TANGIHANGA

Options for tangihanga during Alert Level 1

Advice and guidance on tangihanga for Alert Level 1 – Prepare

Options and risk levels for tangihanga during Alert Level 1

There are a number of options for whānau to consider for tangihanga 

Aotearoa is at Alert Level 1 - Prepare

Although there are minimal restrictions on tangihanga at Alert Level 1, we've developed some recommendations and options for how whānau pani, extended whānau and friends can honour their loved one who has passed while also maintaining the safety of whānau and friends.  
As recommendations, you are free to plan tangihanga in the way that suits you and your whānau. 
At a minimum, you should ensure whānau and friends have access to facilities to regularly wash or sanitise their hands, all who attend can maintain physical distancing during the tangihanga process and you keep a register of all who attended.  
If you or your marae need resources such as facemasks or hand sanitiser, you should contact your local Whānau Ora partner. A full list of Whānau Ora partners across Aotearoa is available here
Options
Health and safety requirements
Things to consider to minimise risk
Risk Level

Funeral home

Holding a tangihanga at a funeral home will provide the safest environment for all. This is because a funeral home is required to maintain a high health and safety standard as part of its business.

 

  • At the funeral home, the funeral director will manage all health and safety requirements

  • No hongi, kihi or awhi (except for those you live with)

  • No kai to manaaki 

      manuhiri afterwards. 

There are minimal risks to manage at a funeral home. 

Low risk level 

Loved one to remain at funeral home, service at funeral home and then straight to urupā.

Consider other ways to manaaki your manuhiri rather than a hakari after the tangihanga. 

At home or at marae

Loved one is taken home or to the marae and then to urupā.

Holding a tangihanga at home or at a marae brings an increased risk. However, it can be managed if whānau and all manuhiri agree to manage the health and safety requirements. 

  • A total of 100 people to attend

  • No hongi, kihi or awhi (except for those you live with)

  • Seating to ensure physical distancing can be maintained

  • Facilities to wash or sanitise hands available

  • Contact tracing register of all those who attend (whānau pani must keep this register for 3 months)

  • Cleaning of regularly touched surfaces between each ope:

- Chairs

- Door handles

- Light Switches

- Toilet and bathroom basins (including taps)

- Other areas of your whare where manuhiri have been - i.e kitchen, dining room, wharekai, wharemoe etc

  • No kai to be made available for manuhiri

  • Anyone who is māuiui should not attend the tangihanga.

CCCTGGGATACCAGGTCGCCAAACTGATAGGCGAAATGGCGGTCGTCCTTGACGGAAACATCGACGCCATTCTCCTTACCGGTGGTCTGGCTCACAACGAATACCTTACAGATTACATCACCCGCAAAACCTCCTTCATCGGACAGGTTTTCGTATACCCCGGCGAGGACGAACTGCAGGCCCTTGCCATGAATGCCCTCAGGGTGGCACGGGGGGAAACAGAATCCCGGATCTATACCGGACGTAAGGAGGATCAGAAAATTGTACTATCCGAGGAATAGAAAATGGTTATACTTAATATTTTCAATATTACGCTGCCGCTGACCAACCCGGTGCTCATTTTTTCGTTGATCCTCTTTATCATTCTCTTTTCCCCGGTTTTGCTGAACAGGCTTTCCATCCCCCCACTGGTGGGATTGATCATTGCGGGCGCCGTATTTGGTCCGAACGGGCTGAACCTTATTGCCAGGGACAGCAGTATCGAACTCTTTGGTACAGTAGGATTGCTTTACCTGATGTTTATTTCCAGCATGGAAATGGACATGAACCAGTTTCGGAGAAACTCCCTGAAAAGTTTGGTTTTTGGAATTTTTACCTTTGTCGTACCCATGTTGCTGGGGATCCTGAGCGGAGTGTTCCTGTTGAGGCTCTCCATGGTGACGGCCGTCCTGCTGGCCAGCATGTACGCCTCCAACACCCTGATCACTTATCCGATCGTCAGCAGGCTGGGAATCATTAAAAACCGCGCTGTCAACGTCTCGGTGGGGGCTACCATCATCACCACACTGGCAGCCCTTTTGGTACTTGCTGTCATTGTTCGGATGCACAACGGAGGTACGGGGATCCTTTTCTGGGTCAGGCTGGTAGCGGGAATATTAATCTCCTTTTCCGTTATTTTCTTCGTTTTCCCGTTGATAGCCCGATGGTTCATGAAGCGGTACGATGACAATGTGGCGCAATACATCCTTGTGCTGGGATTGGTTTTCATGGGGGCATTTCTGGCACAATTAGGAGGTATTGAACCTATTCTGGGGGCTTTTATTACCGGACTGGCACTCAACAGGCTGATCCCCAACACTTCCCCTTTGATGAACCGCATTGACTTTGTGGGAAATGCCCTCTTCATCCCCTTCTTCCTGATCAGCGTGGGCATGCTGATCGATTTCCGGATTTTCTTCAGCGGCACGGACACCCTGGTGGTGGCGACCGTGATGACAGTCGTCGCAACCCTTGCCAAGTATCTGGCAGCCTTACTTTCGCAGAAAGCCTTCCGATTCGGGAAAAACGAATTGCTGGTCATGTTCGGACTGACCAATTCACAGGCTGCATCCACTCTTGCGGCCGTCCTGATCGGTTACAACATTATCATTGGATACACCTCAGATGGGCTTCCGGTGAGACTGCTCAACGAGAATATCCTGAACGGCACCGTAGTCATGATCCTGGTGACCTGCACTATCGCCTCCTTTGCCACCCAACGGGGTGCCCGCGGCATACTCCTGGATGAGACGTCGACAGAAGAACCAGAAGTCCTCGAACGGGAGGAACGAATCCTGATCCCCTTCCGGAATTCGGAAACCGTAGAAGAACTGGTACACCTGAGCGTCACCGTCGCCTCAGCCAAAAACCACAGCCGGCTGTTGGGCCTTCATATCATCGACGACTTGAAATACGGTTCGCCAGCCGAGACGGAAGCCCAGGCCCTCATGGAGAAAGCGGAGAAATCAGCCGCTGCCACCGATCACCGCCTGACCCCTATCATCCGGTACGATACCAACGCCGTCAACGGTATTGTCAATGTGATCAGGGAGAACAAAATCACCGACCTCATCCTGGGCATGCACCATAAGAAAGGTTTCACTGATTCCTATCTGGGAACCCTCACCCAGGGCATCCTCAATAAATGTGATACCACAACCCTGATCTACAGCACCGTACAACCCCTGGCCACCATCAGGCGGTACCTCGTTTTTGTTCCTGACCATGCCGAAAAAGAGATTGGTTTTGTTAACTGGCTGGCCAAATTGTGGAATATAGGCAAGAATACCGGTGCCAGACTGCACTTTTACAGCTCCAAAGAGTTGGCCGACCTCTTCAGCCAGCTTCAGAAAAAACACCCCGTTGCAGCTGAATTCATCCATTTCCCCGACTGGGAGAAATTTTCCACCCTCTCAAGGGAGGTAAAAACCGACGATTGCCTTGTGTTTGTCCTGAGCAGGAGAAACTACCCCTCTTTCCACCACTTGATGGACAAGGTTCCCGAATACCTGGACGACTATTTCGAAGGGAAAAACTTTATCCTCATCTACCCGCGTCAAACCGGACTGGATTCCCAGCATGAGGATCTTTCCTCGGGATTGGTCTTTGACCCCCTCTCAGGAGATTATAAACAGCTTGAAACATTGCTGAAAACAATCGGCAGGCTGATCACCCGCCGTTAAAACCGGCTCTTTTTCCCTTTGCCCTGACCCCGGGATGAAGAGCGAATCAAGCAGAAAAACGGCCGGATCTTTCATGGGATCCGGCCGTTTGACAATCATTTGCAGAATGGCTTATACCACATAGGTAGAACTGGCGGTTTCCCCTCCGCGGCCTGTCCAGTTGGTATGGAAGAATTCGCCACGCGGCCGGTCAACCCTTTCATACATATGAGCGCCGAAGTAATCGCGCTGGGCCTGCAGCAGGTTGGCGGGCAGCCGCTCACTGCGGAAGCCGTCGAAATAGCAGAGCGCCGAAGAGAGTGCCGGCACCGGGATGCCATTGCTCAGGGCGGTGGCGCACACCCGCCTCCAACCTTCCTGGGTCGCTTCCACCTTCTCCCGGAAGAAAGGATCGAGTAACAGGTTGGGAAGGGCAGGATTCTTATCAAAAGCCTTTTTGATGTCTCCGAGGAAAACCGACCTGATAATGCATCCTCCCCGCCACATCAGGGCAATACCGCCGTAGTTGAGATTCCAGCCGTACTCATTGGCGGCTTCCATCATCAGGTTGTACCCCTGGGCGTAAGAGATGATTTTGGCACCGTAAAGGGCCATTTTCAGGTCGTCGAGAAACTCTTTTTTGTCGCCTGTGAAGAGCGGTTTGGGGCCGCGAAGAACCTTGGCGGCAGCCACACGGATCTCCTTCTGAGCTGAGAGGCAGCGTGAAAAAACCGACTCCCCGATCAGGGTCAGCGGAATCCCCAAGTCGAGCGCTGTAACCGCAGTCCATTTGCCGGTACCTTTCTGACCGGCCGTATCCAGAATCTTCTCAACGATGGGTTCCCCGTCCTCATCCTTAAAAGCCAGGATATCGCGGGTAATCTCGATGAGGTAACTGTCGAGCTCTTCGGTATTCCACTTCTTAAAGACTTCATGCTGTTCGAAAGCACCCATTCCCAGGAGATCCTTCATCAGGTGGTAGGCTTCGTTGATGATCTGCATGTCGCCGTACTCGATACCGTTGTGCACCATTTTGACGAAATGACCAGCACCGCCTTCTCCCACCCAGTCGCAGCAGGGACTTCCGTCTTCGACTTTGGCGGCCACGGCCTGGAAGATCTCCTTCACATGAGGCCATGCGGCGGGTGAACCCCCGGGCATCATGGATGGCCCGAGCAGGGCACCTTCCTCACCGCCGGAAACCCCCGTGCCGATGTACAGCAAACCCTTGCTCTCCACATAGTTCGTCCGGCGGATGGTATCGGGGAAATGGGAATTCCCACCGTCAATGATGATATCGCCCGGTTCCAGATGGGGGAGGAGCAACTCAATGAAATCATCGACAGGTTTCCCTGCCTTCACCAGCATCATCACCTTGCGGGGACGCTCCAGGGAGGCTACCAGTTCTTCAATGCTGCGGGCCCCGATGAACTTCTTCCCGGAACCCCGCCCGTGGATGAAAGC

There are many things that need to be considered in order to maintain the safety of you and your whānau. ​​

 

  • Try to keep tangihanga as small as possible. 

  • Consider only immediate whānau and close friends to attend

OR

  • Consider asking extended whānau to send one or two representatives

  • Consider asking others to attend kawemate at a later date. 

  • Consider holding tangihanga over 1 day. 

  • If you must hold tangihanga for longer than 1 day (due to immediate whānau needing to travel to attend etc) only whānau pani should sleep the night. 

  • Consider how to protect kaumātua and anyone who considered high risk.

If you want kaumātua to attend, or they want to attend, think about what can be done to protect them. Unless they live in your home, dont allow kuia, koroua or anyone who is considered at risk to sleep the night. 

  • Consider using technology to enable extended whānau to be part of the tangihanga. 

  • Consider other ways to manaaki your manuhiri, rather than a hakari after the tangihanga. 

The number of days that a tangihanga is held brings about increased risk.

At home

1 day = Low risk level

2 days = Medium risk level

3 days = Medium risk level 

At marae

1 day = Low risk level

2 days = Medium risk level

3 days = High risk level 

There is a higher risk level at marae as tangihanga at marae are generally open to whoever wishes to attend. 

At urupā or cemetery

Loved one is buried at ancestral urupā or public cemetery.

A burial at an urupā or cemetery is generally considered low risk

  • 100 people to attend

  • Ensure physical distancing at all times

  • Provide facilities to wash hands or hand sanitiser available.

  • Maintain contact tracing register

There are minimal risks to manage at an urupā or cemetery.

If there is no running water source, consider asking whānau to bring their own bottled water to whakarite themselves when leaving the urupā or cemetery. 

Low risk level 

summarised printable version of this information is available here.

To make sure we share up-to-date advice and information on this website is updated regularly. 

© 2020 by Ora Project Solutions, New Zealand